A few years ago I was visiting a camp meeting as a guest speaker. During a meal in the workers’ dining room I couldn’t help overhearing a conversation among several local pastors sitting at the next table. They were glad, they said, that they had lived long enough to see the church get over its legalistic view of Sabbathkeeping. They were actually laughing about some of our past “rules” that they felt had inhibited them. Finally, having taken all I could, I turned and said, “But we still face the challenge of helping our members understand the concept of holiness in time.” Their conversation changed abruptly as they admitted that the concept of holiness in time is something our church is losing.
I recognize that what you decide is appropriate to do on Sabbath may sometimes differ from what I feel comfortable doing. Even with such differences of opinion, I’m glad I was raised by parents and teachers who taught me that the hours of the Sabbath are holy--different from the hours in other days. A growing number of Adventists see nothing wrong with going to the mall on Friday night or Sabbath afternoons, eating out in restaurants, running in marathons, or attending sporting events. If the trend continues, Sabbath for Adventists will become like Sunday is for most Protestants.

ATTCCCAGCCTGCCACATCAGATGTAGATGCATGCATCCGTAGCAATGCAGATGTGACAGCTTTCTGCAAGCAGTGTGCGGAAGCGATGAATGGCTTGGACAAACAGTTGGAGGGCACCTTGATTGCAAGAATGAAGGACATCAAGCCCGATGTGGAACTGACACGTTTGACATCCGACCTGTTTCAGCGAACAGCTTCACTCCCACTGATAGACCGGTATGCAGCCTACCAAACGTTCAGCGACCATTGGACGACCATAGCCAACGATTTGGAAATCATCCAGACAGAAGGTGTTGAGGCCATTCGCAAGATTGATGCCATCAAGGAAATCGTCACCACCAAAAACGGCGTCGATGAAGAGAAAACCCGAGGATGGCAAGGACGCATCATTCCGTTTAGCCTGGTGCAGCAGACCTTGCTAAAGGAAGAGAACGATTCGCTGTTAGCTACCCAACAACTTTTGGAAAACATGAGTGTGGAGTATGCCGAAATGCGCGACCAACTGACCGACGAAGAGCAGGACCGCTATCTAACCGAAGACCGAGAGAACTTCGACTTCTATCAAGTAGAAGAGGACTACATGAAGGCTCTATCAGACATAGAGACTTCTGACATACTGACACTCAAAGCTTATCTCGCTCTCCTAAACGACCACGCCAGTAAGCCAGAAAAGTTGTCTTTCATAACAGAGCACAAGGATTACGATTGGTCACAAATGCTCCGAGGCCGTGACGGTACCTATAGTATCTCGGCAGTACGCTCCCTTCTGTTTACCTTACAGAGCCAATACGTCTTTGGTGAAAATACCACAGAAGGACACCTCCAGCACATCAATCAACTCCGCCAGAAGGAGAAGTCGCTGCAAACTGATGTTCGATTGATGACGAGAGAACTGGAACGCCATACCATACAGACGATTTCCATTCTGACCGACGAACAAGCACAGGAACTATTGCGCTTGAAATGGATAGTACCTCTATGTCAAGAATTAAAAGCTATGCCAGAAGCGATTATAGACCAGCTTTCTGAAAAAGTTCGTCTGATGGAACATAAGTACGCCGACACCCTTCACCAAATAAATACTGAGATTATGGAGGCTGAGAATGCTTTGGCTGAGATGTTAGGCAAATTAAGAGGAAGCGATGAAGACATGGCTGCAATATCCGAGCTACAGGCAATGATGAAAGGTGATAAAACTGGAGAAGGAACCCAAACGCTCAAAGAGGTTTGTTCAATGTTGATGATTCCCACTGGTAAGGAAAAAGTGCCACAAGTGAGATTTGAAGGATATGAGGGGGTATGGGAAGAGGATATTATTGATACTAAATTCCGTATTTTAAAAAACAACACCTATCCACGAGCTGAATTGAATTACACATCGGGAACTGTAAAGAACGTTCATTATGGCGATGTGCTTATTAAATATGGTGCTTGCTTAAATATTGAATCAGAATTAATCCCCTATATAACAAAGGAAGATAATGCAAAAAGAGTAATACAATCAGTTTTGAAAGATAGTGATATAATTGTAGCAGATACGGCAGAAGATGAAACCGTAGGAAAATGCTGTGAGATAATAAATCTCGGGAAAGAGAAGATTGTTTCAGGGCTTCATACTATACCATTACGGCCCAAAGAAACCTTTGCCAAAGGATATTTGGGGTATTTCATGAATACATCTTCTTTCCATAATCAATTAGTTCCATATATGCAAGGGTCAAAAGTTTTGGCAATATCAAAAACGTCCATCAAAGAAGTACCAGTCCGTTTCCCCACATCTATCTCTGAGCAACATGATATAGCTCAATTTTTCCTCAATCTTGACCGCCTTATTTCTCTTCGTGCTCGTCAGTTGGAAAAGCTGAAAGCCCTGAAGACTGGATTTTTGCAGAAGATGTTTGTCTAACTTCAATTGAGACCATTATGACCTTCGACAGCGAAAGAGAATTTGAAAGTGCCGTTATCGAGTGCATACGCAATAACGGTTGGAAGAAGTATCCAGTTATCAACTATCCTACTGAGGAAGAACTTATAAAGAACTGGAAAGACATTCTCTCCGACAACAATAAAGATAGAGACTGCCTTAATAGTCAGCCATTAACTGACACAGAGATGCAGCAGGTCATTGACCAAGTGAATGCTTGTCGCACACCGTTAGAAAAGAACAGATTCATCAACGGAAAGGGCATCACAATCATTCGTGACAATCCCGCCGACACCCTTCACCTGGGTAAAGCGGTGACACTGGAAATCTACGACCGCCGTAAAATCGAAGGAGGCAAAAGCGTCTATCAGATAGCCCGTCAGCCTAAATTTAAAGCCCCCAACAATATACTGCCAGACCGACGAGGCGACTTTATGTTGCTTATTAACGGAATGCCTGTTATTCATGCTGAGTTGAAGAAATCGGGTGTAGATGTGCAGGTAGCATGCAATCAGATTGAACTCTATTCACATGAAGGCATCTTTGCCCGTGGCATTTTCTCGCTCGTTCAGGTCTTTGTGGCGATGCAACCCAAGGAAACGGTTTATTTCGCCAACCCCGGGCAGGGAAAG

I’m glad I was raised in a time when the sanctity and holiness of the Sabbath were strongly emphasized. My life has been the richer as a result of recognizing the specialness of these 24 hours each week.
4. An Emphasis on Health and Temperance
When I was growing up Adventist, no one served caffeinated beverages at church functions. Nothing containing meat, black pepper, or mustard appeared at the church potlucks or other church-related functions I attended. Alcoholic drinks weren’t served at Adventist weddings. I was even taught not to eat between meals.
Some today consider all this to be legalistic, or at least out-of-date, but I want to thank my church for teaching me that my body is the temple of God, and that how I treat it is important. I’m glad I was taught that God is trying to prepare me for an eternity with Him. As a result, I was never tempted to smoke, drink alcohol, or do drugs. I was taught to practice moderation in whatever I ate, something that, admittedly, I don’t always do as well as I should. Yet, thanks to my church, at least I understand the concept.
Whenever some new diet plan or scheme comes along, I still check the latest fad against what God showed Ellen White. If there seems to be no agreement, I don’t give the new claim another thought. Of course, I realize that not everything Ellen White wrote about diet and health has yet been confirmed by medical science. But even during my lifetime, watching medical science flip-flop--including even about vegetarianism--I never cease to be amazed at how often the final conclusion agrees with what God showed a woman with a very limited formal education more than 140 years ago.
I’m grateful to my church not only for teaching me that my body is the temple of God, but that there is one demonstrably reliable source in the area of health and temperance against which I can gauge current health claims and fads.
5. Adventism’s Prophetic Identity and Message